Ken Gillies had just celebrated his 39th wedding anniversary with his wife, Kathy, when he suffered light chest pains and calmly began driving to Nanaimo’s hospital.
Tragically, the retired teacher died en route, and his wife fears it was minutes lost to dropped calls trying to reach 911 due to weak cell phone coverage that ended his life early.
“You needed help, and you couldn’t get it. I don’t want that to happen to another family,” Kathy Gillies told CHEK News.
It happened on July 12 as the couple approached Hammond Bay Road. Ken suffered a heart attack while driving to the hospital.
Quickly, Kathy grabbed her cell phone and tried desperately to call 911, even enlisting the help of delivery drivers and passing motorists to call 911 too, but none could get enough connection to complete their calls.
“I was panicking because I didn’t know how much time was passing,” said Kathy.
She says a motorist drove a long distance away to successfully call, and her husband couldn’t be revived despite an hour-long effort by paramedics.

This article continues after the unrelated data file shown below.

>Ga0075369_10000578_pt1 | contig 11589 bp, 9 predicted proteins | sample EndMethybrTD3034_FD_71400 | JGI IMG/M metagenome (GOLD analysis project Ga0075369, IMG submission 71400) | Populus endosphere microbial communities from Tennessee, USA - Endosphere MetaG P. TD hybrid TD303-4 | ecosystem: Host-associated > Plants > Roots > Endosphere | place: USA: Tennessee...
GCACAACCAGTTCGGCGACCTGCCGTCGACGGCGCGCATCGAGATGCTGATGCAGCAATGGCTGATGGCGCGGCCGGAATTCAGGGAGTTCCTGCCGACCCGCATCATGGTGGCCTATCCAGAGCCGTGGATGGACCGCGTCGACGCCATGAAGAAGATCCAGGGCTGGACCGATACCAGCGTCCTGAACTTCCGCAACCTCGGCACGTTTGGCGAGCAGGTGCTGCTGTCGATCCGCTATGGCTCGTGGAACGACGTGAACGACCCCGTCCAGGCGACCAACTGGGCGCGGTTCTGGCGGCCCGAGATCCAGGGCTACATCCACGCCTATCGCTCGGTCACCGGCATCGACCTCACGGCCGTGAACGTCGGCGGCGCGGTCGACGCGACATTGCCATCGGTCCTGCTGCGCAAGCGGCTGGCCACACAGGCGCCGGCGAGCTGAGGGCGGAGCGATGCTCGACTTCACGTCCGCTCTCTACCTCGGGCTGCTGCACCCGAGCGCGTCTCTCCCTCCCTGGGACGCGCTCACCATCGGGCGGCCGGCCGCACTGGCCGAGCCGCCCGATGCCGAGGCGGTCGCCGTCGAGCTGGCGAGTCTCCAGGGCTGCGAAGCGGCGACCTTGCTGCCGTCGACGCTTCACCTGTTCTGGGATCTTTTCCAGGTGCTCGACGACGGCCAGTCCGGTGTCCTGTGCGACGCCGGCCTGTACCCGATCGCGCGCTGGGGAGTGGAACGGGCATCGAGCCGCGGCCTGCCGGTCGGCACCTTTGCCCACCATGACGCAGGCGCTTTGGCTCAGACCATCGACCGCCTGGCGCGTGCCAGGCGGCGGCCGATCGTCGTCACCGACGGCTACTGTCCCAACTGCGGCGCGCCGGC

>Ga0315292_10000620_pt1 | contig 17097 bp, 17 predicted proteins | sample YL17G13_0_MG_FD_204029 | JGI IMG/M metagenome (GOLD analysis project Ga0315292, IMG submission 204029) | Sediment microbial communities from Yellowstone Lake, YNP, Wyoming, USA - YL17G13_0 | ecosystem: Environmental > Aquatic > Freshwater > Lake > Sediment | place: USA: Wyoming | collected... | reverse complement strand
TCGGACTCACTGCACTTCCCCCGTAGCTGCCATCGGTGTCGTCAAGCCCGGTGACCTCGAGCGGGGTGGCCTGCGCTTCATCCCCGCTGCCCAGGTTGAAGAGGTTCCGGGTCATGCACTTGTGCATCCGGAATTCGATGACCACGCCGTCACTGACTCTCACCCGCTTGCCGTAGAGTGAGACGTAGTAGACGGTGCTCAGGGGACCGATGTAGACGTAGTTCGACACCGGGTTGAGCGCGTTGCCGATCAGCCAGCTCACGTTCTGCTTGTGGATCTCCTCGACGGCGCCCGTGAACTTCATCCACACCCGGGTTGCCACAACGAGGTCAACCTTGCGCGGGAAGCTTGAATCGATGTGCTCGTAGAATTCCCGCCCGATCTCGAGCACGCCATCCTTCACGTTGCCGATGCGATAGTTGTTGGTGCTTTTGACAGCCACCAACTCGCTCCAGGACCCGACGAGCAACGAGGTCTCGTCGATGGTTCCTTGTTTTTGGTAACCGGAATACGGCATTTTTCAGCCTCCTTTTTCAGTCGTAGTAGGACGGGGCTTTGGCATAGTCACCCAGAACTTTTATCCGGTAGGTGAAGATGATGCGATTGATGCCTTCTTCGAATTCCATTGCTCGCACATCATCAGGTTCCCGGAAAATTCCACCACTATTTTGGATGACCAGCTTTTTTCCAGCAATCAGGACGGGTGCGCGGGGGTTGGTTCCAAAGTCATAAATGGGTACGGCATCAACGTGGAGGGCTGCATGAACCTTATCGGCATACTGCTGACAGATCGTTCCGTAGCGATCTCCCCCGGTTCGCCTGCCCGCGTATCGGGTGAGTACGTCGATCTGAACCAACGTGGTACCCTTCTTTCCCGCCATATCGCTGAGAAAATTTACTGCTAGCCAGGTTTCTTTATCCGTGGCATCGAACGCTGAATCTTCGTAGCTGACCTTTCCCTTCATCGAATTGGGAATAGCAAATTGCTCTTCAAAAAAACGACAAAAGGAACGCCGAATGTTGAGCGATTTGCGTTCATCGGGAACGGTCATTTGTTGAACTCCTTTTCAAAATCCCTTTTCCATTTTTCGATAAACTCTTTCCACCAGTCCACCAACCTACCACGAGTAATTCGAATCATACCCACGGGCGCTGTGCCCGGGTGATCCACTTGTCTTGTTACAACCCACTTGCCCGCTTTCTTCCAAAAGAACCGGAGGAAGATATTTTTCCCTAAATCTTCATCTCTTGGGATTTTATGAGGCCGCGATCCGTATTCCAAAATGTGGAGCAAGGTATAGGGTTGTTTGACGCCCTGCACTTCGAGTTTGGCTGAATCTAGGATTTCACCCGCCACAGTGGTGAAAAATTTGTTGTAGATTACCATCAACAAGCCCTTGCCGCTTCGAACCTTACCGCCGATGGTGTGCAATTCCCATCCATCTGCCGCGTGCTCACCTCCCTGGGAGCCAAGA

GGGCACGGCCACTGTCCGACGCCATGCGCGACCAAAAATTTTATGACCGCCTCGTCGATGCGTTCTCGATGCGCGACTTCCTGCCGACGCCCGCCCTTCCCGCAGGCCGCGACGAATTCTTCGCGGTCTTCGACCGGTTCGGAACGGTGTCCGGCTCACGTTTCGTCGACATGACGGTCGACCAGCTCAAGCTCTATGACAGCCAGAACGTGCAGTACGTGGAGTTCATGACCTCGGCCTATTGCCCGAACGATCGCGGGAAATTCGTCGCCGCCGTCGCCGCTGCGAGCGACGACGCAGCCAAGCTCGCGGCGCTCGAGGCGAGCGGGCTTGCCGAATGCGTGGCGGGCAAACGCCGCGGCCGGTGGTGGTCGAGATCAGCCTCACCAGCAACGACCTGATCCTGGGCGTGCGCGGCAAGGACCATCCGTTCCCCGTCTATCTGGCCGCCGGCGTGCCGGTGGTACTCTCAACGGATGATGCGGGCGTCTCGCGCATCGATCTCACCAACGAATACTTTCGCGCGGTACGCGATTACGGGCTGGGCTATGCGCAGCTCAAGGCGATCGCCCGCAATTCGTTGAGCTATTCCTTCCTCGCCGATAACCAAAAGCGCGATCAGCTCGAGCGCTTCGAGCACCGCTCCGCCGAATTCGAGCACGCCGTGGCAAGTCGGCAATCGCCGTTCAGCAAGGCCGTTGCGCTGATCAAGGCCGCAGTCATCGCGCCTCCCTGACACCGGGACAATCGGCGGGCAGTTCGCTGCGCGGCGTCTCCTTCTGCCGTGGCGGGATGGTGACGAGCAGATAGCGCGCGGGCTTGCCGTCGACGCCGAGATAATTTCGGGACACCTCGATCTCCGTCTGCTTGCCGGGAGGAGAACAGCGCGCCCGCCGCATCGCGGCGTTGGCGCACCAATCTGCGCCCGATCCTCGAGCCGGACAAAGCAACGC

“Ken had just turned 72. He had a lot of life left to live,” said Kathy.
So, still grieving her husband, she’s urging action to improve cell coverage in the busy residential area, which has grown quickly with development since the last cell tower was denied in 2011.
“I mean, we’re talking about seconds and minutes that are important,” she said.
Area resident Angie Beynon agrees.
“I mean, we have to ask ourselves why we don’t have good cell coverage. Is it just because some people don’t like the look of it or they have some other fears, I don’t know, but the common good and our safety should be the number one concern,” said Beynon.
According to Bill Corsan, director of Corporate and Business Development for the City of Nanaimo, the city and cell phone providers are in the process of trying to fix the issue now.
“We don’t build cell towers, we require the private sector to do that. The cell phone companies have identified a couple of sites, and they’re working with property holders,” said Corsan.
“We’re optimistic that there will be notice to the public this fall,” he added.
It’s too late to save Ken, but his widow says that just like the dedicated teacher did in life, he’s helping shed light on something important.